Tuesday, September 25, 2007

Sunita Narain: We don`t smell the air

Sunita Narain: We don`t smell the air
DOWN TO EARTH, Business Standard
Sunita Narain

I smelled the air of Bangalore last week. It was foul. I remembered how in the late 1990s, when Delhi’s air was dark and dirty, we had run an advertisement in the newspapers: “Roll down the window of your bullet-proof car, Mr Prime Minister, the security threat is not the gun, it is the air of Delhi.” Since then, Delhi introduced compressed natural gas, it increased the number of buses, it got better quality fuel. With all this, the air got less dirty and less toxic. But now with each passing day, the city adds just below 1,000 new private vehicles. With each passing day, the gains of clean air are being lost. It is also losing the battle of the bulge: congestion is throttling the city; parking spaces are hard to find and pedestrians can’t walk or cross roads without being run over.

Now Bangalore is similarly afflicted. I suspect we don’t learn because we don’t know how to do things differently. We live with the arrogance that we can tame the beast. Alternatively, we don’t care. We don’t roll down our windows. We don’t smell the air.

Bangalore adds more vehicles than Delhi each day — over 1,000. It has less road space than Delhi and more green space. The future the city has is ugly and hopefully not inevitable. The trees will have to make way for the roads and the flyovers that will carry its vehicles. But as the road space expands, as more flyovers get built, the expanding numbers of cars will inevitably fill it up.

The many-lane road that rings London — its orbital — is called the country’s biggest car park because cars have filled it up. Closer home, the multiple flyover-cum-highway that has been inaugurated between Delhi and Gurgoan with the promise of a speedy ride home has already become a nightmare as cars crawl and people run madly to cross the road. We forget completely that stopping traffic at red lights also allows for people to cross. We forget because we don’t walk. We drive.

The movers and shakers of Bangalore will tell you that their city is in transition. These are merely growing pains. Wait, till we have made our buildings higher, our streets broader, our many multi-level automated parking lots, our bridges, highways, tunnels, flyovers. Wait, till we have our city infrastructure in place. Then this problem of pollution and congestion will be a thing of the past. Just wait, don’t worry.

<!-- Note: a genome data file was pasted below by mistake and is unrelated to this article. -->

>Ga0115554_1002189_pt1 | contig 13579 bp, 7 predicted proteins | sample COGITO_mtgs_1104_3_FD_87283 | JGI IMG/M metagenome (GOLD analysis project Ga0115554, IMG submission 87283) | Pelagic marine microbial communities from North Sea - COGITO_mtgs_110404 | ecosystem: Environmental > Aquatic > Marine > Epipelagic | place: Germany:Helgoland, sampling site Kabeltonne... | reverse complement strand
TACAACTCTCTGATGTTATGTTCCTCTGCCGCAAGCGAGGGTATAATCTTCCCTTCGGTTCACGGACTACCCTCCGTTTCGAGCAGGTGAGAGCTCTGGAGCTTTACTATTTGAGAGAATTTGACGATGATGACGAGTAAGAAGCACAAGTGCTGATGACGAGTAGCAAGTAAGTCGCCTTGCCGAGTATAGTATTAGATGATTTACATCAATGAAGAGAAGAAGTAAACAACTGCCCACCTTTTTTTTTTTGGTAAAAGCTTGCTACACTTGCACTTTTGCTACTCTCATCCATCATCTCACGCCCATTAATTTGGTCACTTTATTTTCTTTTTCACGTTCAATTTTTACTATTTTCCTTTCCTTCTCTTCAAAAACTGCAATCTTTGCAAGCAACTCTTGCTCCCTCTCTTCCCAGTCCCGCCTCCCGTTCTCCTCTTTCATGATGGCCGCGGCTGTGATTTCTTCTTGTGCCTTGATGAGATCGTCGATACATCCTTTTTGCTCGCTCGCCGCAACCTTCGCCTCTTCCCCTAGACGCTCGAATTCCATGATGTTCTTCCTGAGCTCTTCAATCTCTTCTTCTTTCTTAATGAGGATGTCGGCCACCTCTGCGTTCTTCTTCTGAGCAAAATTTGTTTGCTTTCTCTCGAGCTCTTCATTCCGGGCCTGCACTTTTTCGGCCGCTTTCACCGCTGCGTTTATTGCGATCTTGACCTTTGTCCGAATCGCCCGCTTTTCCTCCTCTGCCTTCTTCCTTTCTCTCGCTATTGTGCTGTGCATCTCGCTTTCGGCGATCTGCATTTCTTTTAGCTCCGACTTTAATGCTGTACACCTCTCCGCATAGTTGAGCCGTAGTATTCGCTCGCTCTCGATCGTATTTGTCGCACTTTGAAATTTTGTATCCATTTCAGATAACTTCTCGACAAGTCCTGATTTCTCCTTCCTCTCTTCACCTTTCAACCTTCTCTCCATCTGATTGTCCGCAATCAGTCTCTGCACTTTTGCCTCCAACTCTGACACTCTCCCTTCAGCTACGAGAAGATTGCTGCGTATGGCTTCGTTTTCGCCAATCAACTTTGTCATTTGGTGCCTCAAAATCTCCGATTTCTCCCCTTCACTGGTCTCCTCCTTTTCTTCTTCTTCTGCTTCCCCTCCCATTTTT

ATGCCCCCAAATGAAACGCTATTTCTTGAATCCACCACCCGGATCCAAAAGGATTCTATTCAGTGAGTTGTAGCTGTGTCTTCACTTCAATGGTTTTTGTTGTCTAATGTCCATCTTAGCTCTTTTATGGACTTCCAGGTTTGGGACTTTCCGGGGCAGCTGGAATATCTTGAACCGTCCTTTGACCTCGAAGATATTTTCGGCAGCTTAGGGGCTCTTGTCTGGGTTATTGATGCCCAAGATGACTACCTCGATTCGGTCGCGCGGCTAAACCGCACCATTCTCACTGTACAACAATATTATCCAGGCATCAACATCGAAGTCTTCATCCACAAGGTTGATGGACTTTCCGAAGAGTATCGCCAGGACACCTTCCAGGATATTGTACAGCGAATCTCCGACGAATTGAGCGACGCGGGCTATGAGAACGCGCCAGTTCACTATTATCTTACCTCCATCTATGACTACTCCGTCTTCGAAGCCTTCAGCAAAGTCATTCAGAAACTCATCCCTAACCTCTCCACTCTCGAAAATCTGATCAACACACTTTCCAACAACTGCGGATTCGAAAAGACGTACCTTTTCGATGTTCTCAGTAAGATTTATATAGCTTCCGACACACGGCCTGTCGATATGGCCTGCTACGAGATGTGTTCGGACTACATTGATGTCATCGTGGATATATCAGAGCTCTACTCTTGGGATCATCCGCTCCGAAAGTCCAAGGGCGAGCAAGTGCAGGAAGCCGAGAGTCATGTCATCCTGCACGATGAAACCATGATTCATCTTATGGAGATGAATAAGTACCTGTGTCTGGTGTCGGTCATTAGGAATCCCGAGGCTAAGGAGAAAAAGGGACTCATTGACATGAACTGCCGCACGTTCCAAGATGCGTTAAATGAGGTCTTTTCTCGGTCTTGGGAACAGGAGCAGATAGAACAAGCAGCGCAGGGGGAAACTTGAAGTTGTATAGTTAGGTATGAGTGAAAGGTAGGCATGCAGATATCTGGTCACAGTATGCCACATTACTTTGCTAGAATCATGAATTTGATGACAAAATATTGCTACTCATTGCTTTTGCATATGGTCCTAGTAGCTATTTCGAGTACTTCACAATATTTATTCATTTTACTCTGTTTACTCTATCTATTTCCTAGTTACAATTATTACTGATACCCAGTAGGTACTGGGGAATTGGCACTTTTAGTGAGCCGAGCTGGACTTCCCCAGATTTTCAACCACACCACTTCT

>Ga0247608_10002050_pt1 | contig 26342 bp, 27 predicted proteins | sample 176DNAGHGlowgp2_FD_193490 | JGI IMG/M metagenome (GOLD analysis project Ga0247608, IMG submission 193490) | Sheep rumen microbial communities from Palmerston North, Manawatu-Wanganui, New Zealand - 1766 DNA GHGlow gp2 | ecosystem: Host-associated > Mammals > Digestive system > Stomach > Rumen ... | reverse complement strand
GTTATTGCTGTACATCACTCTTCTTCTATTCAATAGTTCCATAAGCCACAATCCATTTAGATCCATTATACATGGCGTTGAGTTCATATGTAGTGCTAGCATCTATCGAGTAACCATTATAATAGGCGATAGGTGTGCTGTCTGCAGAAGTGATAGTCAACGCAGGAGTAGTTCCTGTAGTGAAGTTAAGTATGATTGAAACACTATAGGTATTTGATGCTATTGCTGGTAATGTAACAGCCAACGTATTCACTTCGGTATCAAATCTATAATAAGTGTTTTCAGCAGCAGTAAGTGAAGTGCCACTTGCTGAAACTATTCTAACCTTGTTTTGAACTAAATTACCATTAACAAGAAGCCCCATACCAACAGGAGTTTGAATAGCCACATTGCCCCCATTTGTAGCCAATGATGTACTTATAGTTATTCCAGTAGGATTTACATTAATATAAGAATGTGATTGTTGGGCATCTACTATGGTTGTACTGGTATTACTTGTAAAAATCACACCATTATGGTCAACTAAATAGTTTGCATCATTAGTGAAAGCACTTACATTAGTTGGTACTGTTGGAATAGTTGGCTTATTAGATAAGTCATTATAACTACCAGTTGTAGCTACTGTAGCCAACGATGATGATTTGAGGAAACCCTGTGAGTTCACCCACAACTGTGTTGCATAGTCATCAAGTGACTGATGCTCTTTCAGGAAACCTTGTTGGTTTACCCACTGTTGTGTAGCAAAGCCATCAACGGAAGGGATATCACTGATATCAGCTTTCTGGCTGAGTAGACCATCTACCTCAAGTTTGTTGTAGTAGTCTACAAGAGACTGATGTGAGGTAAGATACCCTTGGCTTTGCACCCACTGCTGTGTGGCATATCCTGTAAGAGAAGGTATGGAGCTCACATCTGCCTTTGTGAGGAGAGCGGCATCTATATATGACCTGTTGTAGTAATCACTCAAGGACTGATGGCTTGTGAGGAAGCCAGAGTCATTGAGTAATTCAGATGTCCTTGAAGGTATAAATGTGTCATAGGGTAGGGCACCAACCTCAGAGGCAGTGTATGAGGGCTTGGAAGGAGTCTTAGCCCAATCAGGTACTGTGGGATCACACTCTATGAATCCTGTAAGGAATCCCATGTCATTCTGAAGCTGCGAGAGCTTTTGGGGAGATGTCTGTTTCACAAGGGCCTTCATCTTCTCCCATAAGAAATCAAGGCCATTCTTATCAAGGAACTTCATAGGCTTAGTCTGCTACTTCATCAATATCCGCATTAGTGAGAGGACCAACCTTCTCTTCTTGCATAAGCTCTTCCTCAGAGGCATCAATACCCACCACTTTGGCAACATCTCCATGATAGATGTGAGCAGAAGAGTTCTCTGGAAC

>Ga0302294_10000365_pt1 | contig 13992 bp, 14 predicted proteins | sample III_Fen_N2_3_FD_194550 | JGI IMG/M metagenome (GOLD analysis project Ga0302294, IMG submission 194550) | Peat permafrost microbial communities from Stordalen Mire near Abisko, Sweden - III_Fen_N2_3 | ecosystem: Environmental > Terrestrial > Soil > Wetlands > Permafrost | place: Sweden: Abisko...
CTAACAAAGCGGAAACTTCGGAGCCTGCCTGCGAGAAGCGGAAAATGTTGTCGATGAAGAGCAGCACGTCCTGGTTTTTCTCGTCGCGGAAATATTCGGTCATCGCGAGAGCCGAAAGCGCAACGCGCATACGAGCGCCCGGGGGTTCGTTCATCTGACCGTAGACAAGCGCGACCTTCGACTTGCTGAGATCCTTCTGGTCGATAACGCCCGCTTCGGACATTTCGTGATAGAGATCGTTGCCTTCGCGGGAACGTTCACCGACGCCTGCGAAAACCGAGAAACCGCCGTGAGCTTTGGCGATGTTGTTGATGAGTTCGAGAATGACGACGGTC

This is an infantile illusion. The fact is that cities in the poorer world — which lack investment to clean up technology or governance to get rid of old technology — have not been able to deal with pollution. Take Beijing, where the organisers of the next Olympics have declared that the city’s air is too unhealthy for athletes.

It is also clear that even the rich world, the world we wish to emulate, has only cosmetically dealt with air pollution — and never been able to deal with congestion. New York is now spending US $350 million to implement the mayor’s alternative plan to reduce its horrendous and crippling traffic congestion. This plan is primarily about spending money on buying new buses and building a rapid transit system for the city.

But Bangalore (like the rest of us) knows only how to follow, not how to lead. The fact is that today, the bulk of our city people travel by bus, by bicycle, or walk to work. The city has only 4,000 buses on the road and after much prodding is adding a few more hundreds. It is also building a metro rail, which will definitely help. But remember, till the metro gets operational — the earliest date is 2010 — the city would have added over a million vehicles to its already choked roads. And if people get wealthier, or if the cars get cheaper (as our industry is desperately trying to make them) then the vehicles added will be cars, not two-wheelers. This only means that vehicles will take more road space to carry even fewer people and will lead to worse congestion and even worse pollution.

Clearly, the option is to build a viable public mass transit system that will replace the car or marginalise it. At this moment, let us be clear, Bangalore like all our cities is on one road and it leads straight to hell.


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